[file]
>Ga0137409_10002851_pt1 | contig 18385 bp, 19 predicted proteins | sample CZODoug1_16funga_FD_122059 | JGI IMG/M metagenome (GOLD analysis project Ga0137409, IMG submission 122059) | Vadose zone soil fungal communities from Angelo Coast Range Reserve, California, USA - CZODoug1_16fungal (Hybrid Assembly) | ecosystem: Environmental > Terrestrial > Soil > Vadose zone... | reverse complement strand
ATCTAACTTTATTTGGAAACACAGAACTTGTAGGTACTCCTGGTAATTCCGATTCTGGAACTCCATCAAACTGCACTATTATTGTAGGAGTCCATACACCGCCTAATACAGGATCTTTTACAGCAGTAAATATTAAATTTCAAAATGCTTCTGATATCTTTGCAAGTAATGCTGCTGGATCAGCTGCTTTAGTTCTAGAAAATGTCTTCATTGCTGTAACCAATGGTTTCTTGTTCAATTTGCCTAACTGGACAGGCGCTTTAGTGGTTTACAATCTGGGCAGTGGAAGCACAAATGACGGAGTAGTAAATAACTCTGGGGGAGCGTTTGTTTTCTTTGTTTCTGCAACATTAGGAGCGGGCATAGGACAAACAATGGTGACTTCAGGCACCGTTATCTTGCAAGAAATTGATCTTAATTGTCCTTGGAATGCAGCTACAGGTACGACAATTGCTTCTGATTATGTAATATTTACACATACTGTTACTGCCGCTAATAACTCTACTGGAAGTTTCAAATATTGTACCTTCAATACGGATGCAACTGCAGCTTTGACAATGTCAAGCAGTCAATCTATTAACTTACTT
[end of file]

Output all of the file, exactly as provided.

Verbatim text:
>Ga0137409_10002851_pt1 | contig 18385 bp, 19 predicted proteins | sample CZODoug1_16funga_FD_122059 | JGI IMG/M metagenome (GOLD analysis project Ga0137409, IMG submission 122059) | Vadose zone soil fungal communities from Angelo Coast Range Reserve, California, USA - CZODoug1_16fungal (Hybrid Assembly) | ecosystem: Environmental > Terrestrial > Soil > Vadose zone... | reverse complement strand
ATCTAACTTTATTTGGAAACACAGAACTTGTAGGTACTCCTGGTAATTCCGATTCTGGAACTCCATCAAACTGCACTATTATTGTAGGAGTCCATACACCGCCTAATACAGGATCTTTTACAGCAGTAAATATTAAATTTCAAAATGCTTCTGATATCTTTGCAAGTAATGCTGCTGGATCAGCTGCTTTAGTTCTAGAAAATGTCTTCATTGCTGTAACCAATGGTTTCTTGTTCAATTTGCCTAACTGGACAGGCGCTTTAGTGGTTTACAATCTGGGCAGTGGAAGCACAAATGACGGAGTAGTAAATAACTCTGGGGGAGCGTTTGTTTTCTTTGTTTCTGCAACATTAGGAGCGGGCATAGGACAAACAATGGTGACTTCAGGCACCGTTATCTTGCAAGAAATTGATCTTAATTGTCCTTGGAATGCAGCTACAGGTACGACAATTGCTTCTGATTATGTAATATTTACACATACTGTTACTGCCGCTAATAACTCTACTGGAAGTTTCAAATATTGTACCTTCAATACGGATGCAACTGCAGCTTTGACAATGTCAAGCAGTCAATCTATTAACTTACTT